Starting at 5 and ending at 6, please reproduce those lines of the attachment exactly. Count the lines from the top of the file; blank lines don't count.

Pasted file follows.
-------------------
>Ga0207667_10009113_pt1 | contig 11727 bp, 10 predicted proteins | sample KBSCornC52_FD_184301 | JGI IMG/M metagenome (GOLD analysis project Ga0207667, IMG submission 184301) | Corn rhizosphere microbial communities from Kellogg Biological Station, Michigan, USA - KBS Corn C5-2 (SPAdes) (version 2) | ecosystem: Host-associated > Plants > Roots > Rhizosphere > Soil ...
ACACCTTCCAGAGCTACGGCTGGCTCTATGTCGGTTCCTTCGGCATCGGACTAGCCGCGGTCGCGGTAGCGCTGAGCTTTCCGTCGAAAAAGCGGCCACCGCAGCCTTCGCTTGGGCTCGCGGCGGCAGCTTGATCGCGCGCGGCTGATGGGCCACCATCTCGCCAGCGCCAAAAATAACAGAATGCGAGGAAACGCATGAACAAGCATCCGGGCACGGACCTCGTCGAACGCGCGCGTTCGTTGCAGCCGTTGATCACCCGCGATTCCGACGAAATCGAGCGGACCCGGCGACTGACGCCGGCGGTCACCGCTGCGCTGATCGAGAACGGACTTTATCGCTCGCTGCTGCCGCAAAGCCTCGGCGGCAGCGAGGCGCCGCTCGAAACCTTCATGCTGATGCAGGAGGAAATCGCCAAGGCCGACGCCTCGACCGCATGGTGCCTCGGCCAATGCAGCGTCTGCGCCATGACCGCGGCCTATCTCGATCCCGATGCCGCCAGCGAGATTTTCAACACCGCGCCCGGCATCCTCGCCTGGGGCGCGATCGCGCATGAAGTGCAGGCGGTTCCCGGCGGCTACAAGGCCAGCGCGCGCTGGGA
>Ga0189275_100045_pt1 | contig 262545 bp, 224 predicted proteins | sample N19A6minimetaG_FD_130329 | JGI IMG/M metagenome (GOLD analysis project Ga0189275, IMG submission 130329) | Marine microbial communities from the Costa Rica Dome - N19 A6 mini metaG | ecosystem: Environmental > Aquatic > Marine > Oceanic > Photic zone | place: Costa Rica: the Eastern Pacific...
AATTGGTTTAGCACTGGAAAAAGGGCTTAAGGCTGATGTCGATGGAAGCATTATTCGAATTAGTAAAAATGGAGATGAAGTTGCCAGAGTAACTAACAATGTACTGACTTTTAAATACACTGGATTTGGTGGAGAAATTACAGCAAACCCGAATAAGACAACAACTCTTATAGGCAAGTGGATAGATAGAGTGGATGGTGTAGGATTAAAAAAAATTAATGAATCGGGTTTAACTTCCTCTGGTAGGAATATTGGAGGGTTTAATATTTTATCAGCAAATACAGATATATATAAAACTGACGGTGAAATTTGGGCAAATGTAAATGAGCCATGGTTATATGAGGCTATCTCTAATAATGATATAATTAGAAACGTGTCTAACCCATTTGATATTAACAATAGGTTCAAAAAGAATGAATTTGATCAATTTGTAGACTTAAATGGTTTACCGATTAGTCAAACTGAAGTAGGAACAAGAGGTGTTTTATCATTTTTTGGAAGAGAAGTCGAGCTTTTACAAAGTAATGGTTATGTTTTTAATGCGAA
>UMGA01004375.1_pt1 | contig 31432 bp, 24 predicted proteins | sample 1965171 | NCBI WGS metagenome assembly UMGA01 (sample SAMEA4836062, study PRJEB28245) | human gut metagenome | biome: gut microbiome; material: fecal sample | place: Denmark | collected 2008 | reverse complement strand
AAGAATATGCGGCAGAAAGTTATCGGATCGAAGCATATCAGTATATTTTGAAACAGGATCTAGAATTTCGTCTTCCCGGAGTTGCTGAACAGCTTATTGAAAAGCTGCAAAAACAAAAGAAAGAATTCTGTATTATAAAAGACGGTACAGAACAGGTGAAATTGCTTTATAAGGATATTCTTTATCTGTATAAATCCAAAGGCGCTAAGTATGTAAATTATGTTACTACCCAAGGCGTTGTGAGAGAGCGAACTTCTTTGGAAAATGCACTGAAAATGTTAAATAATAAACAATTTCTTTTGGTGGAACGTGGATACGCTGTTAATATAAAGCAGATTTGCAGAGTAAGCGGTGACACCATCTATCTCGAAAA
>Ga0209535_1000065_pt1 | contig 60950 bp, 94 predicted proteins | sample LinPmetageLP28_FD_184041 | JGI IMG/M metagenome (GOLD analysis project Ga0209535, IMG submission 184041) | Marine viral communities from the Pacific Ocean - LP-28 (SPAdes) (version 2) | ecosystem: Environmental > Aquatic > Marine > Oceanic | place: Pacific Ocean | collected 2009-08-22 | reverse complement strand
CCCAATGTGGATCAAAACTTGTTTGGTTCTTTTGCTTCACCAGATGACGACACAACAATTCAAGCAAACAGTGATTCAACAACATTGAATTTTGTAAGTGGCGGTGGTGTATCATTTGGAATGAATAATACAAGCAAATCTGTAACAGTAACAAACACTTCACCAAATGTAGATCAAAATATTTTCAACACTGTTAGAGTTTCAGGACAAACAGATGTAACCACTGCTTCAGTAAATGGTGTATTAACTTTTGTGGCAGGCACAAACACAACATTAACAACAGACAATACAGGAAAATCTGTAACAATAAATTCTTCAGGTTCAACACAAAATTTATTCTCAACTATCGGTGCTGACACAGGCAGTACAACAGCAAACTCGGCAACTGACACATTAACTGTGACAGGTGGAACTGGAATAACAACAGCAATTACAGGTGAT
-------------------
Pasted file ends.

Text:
>UMGA01004375.1_pt1 | contig 31432 bp, 24 predicted proteins | sample 1965171 | NCBI WGS metagenome assembly UMGA01 (sample SAMEA4836062, study PRJEB28245) | human gut metagenome | biome: gut microbiome; material: fecal sample | place: Denmark | collected 2008 | reverse complement strand
AAGAATATGCGGCAGAAAGTTATCGGATCGAAGCATATCAGTATATTTTGAAACAGGATCTAGAATTTCGTCTTCCCGGAGTTGCTGAACAGCTTATTGAAAAGCTGCAAAAACAAAAGAAAGAATTCTGTATTATAAAAGACGGTACAGAACAGGTGAAATTGCTTTATAAGGATATTCTTTATCTGTATAAATCCAAAGGCGCTAAGTATGTAAATTATGTTACTACCCAAGGCGTTGTGAGAGAGCGAACTTCTTTGGAAAATGCACTGAAAATGTTAAATAATAAACAATTTCTTTTGGTGGAACGTGGATACGCTGTTAATATAAAGCAGATTTGCAGAGTAAGCGGTGACACCATCTATCTCGAAAA